By Sophie Stocker
“He is stuck in Libya. If he wants to survive, he must get out. While talking to him it was very clear he was scared. He said so himself. He begged me to do anything that could help him.”
Imagine living in fear. Imagine living in a world where all you know is dictatorship. Imagine having to leave everything behind for a slight chance to survive. Because you know that if you stay, you will be tied to chains in a prison. The prison that you have lived in your whole life. The prison that you know will only shackle you tighter.
So, you risk everything. You leave everything behind so that you might find a better life. A life with freedom. A life without a tightrope around your neck.
Daniel is a 15-year old boy who is currently in Libya. He had to leave his home country, Eritrea, when he was 13 years old. He had gone to school since he was 5, and one morning, while going to school with his friend, Tesfay, he decided to leave without telling his family. He did not want to describe the exact events of that morning, but said that he and Tesfay saw an opportunity to go.
I asked him why he needed to leave his country, what he thought, and he told me that he had to leave because there was “no freedom”. “No freedom” because of the indefinite national service that children have to go to once they enter into the final year of school, “no freedom” because of the restrictions of travelling, “no freedom” because of a future of forced labour under permanent national service.
Eritrea is currently one of the most dangerous countries to live in because of its ruthless dictatorship. The president, Isaias Afwerki, imprisons everybody who doesn’t agree with him. There are strict rules and if the people don’t follow those rules, they go to jail. People have to flee, Daniel said, because there is no freedom in the most literal sense.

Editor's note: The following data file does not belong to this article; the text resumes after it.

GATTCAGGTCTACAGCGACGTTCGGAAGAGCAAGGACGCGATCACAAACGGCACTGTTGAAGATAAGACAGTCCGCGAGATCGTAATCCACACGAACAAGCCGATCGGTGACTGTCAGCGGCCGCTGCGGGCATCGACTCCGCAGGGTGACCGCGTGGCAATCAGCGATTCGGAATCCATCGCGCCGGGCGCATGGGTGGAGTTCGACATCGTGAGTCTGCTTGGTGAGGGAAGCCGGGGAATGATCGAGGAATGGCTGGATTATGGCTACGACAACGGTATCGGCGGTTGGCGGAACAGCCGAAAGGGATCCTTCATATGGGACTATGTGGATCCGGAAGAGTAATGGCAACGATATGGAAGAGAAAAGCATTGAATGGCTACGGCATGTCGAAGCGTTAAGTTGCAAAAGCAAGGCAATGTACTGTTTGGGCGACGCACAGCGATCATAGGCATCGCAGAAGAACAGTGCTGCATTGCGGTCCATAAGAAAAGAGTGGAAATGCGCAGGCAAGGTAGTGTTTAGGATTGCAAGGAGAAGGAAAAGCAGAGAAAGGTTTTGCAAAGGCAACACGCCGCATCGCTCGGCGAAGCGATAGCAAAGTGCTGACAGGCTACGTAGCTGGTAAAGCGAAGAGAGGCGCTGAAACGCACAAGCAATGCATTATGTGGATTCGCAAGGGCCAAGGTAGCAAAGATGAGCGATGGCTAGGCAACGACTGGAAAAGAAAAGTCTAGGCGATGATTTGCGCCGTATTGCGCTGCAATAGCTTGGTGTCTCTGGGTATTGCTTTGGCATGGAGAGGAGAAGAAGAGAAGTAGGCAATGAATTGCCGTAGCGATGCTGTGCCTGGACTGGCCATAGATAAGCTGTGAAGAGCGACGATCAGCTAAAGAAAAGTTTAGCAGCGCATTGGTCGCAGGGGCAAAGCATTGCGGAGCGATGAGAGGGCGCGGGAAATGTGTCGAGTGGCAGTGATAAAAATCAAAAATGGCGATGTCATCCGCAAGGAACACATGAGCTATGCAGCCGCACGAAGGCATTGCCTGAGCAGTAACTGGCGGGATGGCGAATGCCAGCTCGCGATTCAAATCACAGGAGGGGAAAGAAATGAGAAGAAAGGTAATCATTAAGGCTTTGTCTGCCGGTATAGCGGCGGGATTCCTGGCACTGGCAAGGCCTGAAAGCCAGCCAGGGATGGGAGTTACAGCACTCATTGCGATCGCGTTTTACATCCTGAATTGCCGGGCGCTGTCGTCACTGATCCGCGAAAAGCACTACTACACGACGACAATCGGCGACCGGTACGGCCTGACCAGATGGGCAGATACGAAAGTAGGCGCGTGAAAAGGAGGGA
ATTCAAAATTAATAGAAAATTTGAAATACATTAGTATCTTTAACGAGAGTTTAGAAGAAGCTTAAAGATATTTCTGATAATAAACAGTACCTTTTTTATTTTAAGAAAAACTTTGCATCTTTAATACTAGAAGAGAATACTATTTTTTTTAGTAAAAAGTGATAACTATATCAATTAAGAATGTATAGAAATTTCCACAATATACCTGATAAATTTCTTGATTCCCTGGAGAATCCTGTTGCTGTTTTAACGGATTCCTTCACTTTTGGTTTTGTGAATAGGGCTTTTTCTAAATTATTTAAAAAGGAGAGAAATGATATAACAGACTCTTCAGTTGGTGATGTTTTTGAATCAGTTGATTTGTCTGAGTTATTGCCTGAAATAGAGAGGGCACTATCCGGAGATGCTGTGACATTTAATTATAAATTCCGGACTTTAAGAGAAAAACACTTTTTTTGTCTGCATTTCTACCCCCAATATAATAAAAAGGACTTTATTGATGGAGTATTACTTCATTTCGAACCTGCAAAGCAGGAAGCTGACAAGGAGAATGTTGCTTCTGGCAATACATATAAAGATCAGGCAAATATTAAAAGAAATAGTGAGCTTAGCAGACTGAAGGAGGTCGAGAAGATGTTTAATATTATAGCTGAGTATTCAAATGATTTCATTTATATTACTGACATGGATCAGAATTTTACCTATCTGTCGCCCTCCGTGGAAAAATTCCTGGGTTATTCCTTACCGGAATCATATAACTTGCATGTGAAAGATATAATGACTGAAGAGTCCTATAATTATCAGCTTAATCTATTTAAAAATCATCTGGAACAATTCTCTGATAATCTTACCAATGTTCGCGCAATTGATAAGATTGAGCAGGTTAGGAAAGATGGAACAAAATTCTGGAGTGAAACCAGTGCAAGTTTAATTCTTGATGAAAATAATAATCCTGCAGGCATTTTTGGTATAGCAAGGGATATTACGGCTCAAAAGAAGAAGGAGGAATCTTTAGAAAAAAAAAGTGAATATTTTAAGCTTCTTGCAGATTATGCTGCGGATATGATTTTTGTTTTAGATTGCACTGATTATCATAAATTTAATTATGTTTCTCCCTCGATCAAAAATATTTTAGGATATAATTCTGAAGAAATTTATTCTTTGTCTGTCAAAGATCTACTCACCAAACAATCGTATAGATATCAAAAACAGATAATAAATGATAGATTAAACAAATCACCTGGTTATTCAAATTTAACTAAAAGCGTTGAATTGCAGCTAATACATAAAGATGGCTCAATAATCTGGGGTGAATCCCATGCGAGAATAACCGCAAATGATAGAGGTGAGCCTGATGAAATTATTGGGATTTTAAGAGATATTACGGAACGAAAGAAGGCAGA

Daniel could not tell his mother that he left, because she had no phone. It has been two years, and he still has not been able to tell her. On his journey, he met Eritrean smugglers. They helped him get out of Eritrea to Libya for money. The price he had to pay was 8.750 US$ (7.835€) which his family had to pay up for him, as he had no money. They managed to collect the money by asking people in the church to help, and they then sent the money to Sudan, where the payment was made.
Unfortunately, his friend Tesfay could not pay this money, and therefore he was left behind in Sudan. Daniel does not know what happened to his friend. Whether he is alive or not, he does not know. Daniel travelled on to Libya, where he is still to this day. Throughout his travels, he saw horrible things. People were beaten with sticks, and tortured with electric wires. People were sexually violated and raped. People died at the hands of the smugglers.
Daniel’s bigger sister lives in Sweden, where he was trying to join her, but due to a mistake made in the system about the date of birth of Daniel, he was not allowed to rejoin her through the UNHCR resettlement scheme. He therefore is stuck in Libya. If he wants to survive, he must get out. While talking to him it was very clear he was scared. He said so himself. He begged me to do anything that could help him. In the UNHCR Gathering and Departure Facility (GDF) camp where he is now, there are 1,500 people, most of them young boys and girls, and pregnant women.
So imagine if that was you. Or your child. Or your sister and brother. Just imagine.
*The names of the refugees were changed for security reasons but the real names are known to the author.
The author interviewed Daniel on 2019, October 13 and 15 by phone. The original transcript is with the author. The interview is part of a school project. The author is a 16-year old student. The name of the author is a penname for security reasons.